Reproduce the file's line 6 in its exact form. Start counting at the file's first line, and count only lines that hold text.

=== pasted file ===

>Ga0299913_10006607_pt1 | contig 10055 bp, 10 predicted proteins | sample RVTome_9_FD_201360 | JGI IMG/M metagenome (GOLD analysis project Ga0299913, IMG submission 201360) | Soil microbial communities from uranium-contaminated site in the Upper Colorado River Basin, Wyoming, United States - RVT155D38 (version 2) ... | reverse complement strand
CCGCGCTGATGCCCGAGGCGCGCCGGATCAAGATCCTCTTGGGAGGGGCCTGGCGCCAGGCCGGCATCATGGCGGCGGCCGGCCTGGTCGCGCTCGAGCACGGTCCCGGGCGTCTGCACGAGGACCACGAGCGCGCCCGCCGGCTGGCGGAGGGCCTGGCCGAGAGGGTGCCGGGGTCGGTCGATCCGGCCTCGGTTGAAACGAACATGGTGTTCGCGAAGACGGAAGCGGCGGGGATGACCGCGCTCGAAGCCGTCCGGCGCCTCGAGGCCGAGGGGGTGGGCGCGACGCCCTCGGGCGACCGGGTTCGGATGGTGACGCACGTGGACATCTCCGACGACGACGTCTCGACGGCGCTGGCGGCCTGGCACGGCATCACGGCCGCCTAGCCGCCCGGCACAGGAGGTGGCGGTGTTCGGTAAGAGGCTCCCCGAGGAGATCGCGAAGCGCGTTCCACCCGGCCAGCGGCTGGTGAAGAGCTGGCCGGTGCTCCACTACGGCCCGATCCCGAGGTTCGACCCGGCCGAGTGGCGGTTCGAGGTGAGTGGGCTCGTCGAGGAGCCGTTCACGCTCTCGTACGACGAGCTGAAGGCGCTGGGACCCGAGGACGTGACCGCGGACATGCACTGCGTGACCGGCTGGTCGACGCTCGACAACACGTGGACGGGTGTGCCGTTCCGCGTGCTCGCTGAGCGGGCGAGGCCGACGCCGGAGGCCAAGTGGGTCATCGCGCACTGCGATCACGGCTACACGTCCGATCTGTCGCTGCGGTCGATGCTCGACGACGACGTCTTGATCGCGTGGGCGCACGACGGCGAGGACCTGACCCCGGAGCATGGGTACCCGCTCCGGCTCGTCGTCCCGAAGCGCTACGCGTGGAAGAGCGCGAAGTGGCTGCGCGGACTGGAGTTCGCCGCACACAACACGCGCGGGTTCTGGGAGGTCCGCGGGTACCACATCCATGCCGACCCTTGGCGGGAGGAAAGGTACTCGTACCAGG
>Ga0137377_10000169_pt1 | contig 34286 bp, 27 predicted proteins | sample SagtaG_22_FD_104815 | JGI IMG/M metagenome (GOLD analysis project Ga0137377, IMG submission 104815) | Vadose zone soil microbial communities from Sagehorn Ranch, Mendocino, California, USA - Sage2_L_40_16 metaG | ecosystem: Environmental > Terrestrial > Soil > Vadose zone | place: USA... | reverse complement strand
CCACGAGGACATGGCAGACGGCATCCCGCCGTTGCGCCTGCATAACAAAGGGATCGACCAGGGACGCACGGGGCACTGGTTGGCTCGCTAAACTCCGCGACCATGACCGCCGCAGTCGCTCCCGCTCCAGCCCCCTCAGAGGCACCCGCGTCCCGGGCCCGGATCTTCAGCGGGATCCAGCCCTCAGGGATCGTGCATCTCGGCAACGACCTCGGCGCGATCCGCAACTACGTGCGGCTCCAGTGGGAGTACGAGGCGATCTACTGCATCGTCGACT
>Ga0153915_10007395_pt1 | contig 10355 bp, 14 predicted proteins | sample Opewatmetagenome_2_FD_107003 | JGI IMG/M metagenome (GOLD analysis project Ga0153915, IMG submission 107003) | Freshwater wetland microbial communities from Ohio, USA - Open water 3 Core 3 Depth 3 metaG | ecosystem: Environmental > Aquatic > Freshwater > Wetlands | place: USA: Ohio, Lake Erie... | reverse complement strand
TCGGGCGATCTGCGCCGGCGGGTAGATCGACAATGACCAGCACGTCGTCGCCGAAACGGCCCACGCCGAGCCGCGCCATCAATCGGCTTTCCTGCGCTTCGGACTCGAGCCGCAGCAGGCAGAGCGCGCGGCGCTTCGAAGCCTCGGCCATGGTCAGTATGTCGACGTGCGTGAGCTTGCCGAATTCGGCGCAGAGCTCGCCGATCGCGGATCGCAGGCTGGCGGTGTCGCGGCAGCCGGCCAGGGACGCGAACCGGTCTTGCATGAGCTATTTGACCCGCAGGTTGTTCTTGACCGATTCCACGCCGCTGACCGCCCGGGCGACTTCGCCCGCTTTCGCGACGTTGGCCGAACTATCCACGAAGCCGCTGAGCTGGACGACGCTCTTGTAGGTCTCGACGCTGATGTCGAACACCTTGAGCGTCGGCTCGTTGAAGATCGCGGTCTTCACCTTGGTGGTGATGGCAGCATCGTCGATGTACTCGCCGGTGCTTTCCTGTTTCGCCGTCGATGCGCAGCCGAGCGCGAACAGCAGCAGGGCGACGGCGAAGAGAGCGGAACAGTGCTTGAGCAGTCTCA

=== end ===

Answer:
TCGGGCGATCTGCGCCGGCGGGTAGATCGACAATGACCAGCACGTCGTCGCCGAAACGGCCCACGCCGAGCCGCGCCATCAATCGGCTTTCCTGCGCTTCGGACTCGAGCCGCAGCAGGCAGAGCGCGCGGCGCTTCGAAGCCTCGGCCATGGTCAGTATGTCGACGTGCGTGAGCTTGCCGAATTCGGCGCAGAGCTCGCCGATCGCGGATCGCAGGCTGGCGGTGTCGCGGCAGCCGGCCAGGGACGCGAACCGGTCTTGCATGAGCTATTTGACCCGCAGGTTGTTCTTGACCGATTCCACGCCGCTGACCGCCCGGGCGACTTCGCCCGCTTTCGCGACGTTGGCCGAACTATCCACGAAGCCGCTGAGCTGGACGACGCTCTTGTAGGTCTCGACGCTGATGTCGAACACCTTGAGCGTCGGCTCGTTGAAGATCGCGGTCTTCACCTTGGTGGTGATGGCAGCATCGTCGATGTACTCGCCGGTGCTTTCCTGTTTCGCCGTCGATGCGCAGCCGAGCGCGAACAGCAGCAGGGCGACGGCGAAGAGAGCGGAACAGTGCTTGAGCAGTCTCA